Over twenty objects are accompanied by labels written by public housing residents, created during workshops with Audrey Petty, author of High Rise Stories, and award-winning Chicago poet Nate Marshall, as well as interview-based labels conducted by photo-historian Richard Cahan. “What we have found is evocative of what life was like in Chicago public housing,” says Cahan, who co-organized the exhibit with the Museum’s Executive Director Lisa Yun Lee.  “The shortest distance between two people is a story,” Lee says, “and these objects help to tell both the beautiful and troubled history of public housing in Chicago and the diverse experiences of those who survived and thrived in those communities.”

The exhibition also includes our new Animal Court Audio Story, a collection of oral history interviews recorded in the past year by the Museum’s Oral History Corps. The audio features public housing residents and their Near West Side neighbors, including Desiree Davidson, Dennis O’Neil, Ida Brantley, Blanche Winston, and Mary Baggett, as they reminisce about these enchanting animals.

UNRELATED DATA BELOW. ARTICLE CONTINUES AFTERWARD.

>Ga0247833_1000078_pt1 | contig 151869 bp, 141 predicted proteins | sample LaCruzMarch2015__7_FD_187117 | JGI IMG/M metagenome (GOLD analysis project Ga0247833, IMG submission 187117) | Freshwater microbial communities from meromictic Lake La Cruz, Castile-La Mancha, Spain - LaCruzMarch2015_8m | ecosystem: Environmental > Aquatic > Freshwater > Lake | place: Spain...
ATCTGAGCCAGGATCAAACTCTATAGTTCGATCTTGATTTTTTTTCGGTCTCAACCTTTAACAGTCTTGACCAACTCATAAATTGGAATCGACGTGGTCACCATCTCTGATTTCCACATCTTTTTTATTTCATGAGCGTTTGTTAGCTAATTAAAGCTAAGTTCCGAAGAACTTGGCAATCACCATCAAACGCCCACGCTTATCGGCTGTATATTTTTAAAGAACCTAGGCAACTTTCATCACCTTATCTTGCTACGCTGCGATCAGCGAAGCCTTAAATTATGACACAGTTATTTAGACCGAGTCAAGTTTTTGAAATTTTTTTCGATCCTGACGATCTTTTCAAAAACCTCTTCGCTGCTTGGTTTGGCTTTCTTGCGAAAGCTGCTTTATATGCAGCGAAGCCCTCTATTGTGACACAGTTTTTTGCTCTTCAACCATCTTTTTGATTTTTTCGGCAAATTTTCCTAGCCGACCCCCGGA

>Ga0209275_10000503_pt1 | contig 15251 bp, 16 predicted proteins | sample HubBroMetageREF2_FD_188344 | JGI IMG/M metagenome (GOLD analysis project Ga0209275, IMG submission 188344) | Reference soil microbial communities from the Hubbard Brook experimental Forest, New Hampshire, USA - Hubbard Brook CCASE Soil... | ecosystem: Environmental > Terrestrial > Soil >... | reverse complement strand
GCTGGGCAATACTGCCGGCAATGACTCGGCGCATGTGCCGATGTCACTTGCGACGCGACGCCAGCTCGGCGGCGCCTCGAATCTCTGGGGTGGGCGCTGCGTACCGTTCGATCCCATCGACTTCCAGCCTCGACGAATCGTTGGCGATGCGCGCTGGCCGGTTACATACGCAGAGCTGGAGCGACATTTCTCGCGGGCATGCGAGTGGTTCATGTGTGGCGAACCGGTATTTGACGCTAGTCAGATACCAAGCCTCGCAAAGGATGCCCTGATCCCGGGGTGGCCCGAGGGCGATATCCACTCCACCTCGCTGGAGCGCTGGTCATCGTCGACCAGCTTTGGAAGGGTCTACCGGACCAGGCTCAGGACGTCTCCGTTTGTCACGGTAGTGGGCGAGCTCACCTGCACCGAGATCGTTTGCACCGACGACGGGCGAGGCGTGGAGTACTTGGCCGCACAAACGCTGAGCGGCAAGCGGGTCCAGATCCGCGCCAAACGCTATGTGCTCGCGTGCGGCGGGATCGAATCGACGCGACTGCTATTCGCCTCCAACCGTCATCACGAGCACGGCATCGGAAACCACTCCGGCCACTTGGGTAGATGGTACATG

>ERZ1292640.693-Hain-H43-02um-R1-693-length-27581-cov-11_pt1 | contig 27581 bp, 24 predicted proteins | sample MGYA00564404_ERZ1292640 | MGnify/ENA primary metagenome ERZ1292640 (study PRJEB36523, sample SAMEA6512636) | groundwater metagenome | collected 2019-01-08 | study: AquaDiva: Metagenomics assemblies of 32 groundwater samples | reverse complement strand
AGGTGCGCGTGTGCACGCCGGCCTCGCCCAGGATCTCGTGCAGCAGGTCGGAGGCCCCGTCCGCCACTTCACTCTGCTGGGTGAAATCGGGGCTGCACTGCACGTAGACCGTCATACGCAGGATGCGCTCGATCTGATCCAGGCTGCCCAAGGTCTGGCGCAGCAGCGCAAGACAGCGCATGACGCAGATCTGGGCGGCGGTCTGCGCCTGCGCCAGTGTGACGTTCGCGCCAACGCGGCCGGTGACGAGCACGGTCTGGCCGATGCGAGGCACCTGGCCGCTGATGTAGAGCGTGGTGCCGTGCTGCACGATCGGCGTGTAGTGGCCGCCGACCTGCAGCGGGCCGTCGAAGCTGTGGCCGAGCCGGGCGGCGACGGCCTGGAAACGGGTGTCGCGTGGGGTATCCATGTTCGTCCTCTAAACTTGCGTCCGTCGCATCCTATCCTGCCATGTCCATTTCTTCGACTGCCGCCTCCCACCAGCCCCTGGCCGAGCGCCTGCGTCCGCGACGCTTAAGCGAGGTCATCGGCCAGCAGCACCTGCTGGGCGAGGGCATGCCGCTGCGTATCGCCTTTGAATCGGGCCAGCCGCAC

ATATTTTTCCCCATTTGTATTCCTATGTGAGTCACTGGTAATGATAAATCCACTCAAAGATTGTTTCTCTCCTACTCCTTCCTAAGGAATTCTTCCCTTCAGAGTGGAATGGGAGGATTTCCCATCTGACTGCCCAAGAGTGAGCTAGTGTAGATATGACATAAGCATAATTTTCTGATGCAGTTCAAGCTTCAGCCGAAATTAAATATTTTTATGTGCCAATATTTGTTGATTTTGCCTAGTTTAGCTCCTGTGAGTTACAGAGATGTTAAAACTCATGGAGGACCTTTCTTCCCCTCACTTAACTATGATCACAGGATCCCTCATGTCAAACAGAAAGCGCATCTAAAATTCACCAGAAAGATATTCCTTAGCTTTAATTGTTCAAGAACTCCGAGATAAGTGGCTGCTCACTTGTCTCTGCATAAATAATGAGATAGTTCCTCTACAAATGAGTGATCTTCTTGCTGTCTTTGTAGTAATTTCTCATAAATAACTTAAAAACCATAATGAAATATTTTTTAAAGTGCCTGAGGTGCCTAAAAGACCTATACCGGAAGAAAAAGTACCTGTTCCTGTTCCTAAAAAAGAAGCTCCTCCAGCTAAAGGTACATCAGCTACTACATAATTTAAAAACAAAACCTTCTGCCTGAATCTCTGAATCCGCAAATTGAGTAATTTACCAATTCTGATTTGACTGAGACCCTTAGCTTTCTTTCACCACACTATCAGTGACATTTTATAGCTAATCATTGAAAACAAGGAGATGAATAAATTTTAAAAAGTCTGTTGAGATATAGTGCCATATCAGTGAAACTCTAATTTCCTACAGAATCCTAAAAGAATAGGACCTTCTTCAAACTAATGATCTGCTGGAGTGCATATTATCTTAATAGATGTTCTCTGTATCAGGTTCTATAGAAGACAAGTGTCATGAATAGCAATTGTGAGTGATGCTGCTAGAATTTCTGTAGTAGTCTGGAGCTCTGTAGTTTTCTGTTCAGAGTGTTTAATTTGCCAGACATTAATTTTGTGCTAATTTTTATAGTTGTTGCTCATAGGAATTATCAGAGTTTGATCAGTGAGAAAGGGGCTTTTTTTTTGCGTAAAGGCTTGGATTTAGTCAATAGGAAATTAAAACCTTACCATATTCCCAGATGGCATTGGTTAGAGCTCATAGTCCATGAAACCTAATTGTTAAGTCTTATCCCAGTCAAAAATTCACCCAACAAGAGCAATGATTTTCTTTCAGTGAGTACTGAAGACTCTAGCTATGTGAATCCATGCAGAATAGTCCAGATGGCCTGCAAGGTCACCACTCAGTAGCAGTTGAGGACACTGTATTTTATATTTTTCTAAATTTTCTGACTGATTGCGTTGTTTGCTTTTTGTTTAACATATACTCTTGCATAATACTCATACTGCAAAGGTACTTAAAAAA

You can listen to a story collage that spans decades of memories by calling (312) 348-7834.

The recordings included in the story were conducted by Shirley Alfaro, Shakira Johnson, and Francesco de Salvatore.  The audio stories were funded by the Terra Foundation for American Art.

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The exhibition is reachable by public transit. Ample street-meter parking surrounding the office is available as well as a public parking lot at 520 North Kingsbury Street, which charges $12 per hour at the corner of Grand and Kingsbury. 

This event is wheelchair accessible. Individuals requiring sign-language interpreters, real-time captioners, or other accommodations should contact Mark Jaeschke at 773.245.1621 or mjaeschke@nphm.org at least one week in advance of the event.

Summer Fundraisers: Mary J. Blige and Earth Wind & Fire

The National Public Housing Museum is pleased to announce that we are bringing you two wonderful fundraising concert events this summer featuring performances from Mary J. Blige and Earth Wind & Fire at the Ravinia Festival.